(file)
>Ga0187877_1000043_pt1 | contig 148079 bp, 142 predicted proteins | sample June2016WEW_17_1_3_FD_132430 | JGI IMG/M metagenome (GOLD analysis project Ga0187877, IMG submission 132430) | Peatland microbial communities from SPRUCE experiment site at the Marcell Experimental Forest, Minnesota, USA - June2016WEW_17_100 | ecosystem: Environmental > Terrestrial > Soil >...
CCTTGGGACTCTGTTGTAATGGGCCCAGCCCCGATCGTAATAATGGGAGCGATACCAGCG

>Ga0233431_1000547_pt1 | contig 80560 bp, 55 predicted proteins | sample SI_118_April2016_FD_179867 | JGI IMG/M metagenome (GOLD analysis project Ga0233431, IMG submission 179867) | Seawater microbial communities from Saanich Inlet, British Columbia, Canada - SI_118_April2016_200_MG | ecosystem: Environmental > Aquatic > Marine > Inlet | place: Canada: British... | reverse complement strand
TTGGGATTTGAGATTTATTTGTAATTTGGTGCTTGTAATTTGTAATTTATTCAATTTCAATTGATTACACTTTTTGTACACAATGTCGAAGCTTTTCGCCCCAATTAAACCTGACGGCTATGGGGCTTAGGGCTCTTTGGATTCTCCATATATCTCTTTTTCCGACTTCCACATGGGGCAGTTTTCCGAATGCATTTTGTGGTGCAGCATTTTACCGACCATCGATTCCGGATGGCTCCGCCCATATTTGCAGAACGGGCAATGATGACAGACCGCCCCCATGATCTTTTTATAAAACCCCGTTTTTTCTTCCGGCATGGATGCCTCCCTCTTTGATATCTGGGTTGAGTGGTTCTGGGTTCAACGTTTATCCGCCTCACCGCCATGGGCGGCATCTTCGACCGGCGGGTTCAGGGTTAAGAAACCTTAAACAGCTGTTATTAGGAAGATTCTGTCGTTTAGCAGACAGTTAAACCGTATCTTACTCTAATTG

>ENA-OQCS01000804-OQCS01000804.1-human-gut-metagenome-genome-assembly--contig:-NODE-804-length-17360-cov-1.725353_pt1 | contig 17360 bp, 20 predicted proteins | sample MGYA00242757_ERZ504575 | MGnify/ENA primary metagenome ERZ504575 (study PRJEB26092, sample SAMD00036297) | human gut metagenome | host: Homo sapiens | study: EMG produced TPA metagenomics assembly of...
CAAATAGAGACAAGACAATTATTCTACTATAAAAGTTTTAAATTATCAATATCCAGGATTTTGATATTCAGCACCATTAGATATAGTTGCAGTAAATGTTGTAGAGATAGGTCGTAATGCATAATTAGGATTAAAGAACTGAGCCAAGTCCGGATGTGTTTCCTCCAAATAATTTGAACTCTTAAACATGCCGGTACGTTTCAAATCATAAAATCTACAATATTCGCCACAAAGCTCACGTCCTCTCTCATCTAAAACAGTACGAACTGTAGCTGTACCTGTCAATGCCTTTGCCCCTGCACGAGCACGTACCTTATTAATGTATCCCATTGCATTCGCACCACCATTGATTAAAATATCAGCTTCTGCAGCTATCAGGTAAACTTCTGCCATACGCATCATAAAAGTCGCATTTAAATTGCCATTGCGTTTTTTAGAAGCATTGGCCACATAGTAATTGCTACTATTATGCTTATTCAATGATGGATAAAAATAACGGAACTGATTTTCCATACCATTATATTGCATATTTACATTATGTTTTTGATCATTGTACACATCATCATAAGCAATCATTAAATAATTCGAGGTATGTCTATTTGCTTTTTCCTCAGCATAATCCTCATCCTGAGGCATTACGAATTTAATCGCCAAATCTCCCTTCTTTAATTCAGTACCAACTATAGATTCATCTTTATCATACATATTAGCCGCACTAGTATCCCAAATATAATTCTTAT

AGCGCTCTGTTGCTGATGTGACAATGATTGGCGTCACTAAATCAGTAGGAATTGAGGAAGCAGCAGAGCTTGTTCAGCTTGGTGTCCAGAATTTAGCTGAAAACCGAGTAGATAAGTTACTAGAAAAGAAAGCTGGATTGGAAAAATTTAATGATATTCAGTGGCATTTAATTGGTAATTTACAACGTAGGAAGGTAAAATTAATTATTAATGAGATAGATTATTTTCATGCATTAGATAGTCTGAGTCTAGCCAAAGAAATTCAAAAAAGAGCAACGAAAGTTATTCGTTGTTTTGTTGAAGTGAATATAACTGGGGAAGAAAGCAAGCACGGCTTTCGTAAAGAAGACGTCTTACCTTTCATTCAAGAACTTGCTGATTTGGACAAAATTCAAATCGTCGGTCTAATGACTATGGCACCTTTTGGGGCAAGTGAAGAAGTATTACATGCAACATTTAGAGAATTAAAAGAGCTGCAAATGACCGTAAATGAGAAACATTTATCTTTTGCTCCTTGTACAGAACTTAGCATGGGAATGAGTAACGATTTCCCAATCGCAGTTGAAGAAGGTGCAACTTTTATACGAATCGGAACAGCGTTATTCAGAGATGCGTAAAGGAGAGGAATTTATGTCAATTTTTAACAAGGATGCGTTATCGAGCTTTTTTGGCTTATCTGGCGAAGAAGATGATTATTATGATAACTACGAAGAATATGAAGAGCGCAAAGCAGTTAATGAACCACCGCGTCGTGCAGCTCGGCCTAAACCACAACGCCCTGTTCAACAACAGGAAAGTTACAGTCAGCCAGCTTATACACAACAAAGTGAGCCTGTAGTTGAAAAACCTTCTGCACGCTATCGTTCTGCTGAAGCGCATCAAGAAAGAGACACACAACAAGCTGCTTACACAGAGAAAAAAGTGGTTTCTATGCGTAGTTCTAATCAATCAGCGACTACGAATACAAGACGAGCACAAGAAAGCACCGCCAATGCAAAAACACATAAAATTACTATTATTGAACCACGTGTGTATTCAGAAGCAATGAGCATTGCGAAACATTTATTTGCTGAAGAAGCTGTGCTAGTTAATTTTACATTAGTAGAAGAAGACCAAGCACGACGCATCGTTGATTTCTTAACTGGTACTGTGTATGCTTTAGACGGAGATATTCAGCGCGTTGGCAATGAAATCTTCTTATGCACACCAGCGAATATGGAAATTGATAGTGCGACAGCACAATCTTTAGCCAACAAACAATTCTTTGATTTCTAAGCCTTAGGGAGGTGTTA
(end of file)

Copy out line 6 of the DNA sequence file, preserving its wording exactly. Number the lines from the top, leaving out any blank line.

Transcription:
CAAATAGAGACAAGACAATTATTCTACTATAAAAGTTTTAAATTATCAATATCCAGGATTTTGATATTCAGCACCATTAGATATAGTTGCAGTAAATGTTGTAGAGATAGGTCGTAATGCATAATTAGGATTAAAGAACTGAGCCAAGTCCGGATGTGTTTCCTCCAAATAATTTGAACTCTTAAACATGCCGGTACGTTTCAAATCATAAAATCTACAATATTCGCCACAAAGCTCACGTCCTCTCTCATCTAAAACAGTACGAACTGTAGCTGTACCTGTCAATGCCTTTGCCCCTGCACGAGCACGTACCTTATTAATGTATCCCATTGCATTCGCACCACCATTGATTAAAATATCAGCTTCTGCAGCTATCAGGTAAACTTCTGCCATACGCATCATAAAAGTCGCATTTAAATTGCCATTGCGTTTTTTAGAAGCATTGGCCACATAGTAATTGCTACTATTATGCTTATTCAATGATGGATAAAAATAACGGAACTGATTTTCCATACCATTATATTGCATATTTACATTATGTTTTTGATCATTGTACACATCATCATAAGCAATCATTAAATAATTCGAGGTATGTCTATTTGCTTTTTCCTCAGCATAATCCTCATCCTGAGGCATTACGAATTTAATCGCCAAATCTCCCTTCTTTAATTCAGTACCAACTATAGATTCATCTTTATCATACATATTAGCCGCACTAGTATCCCAAATATAATTCTTAT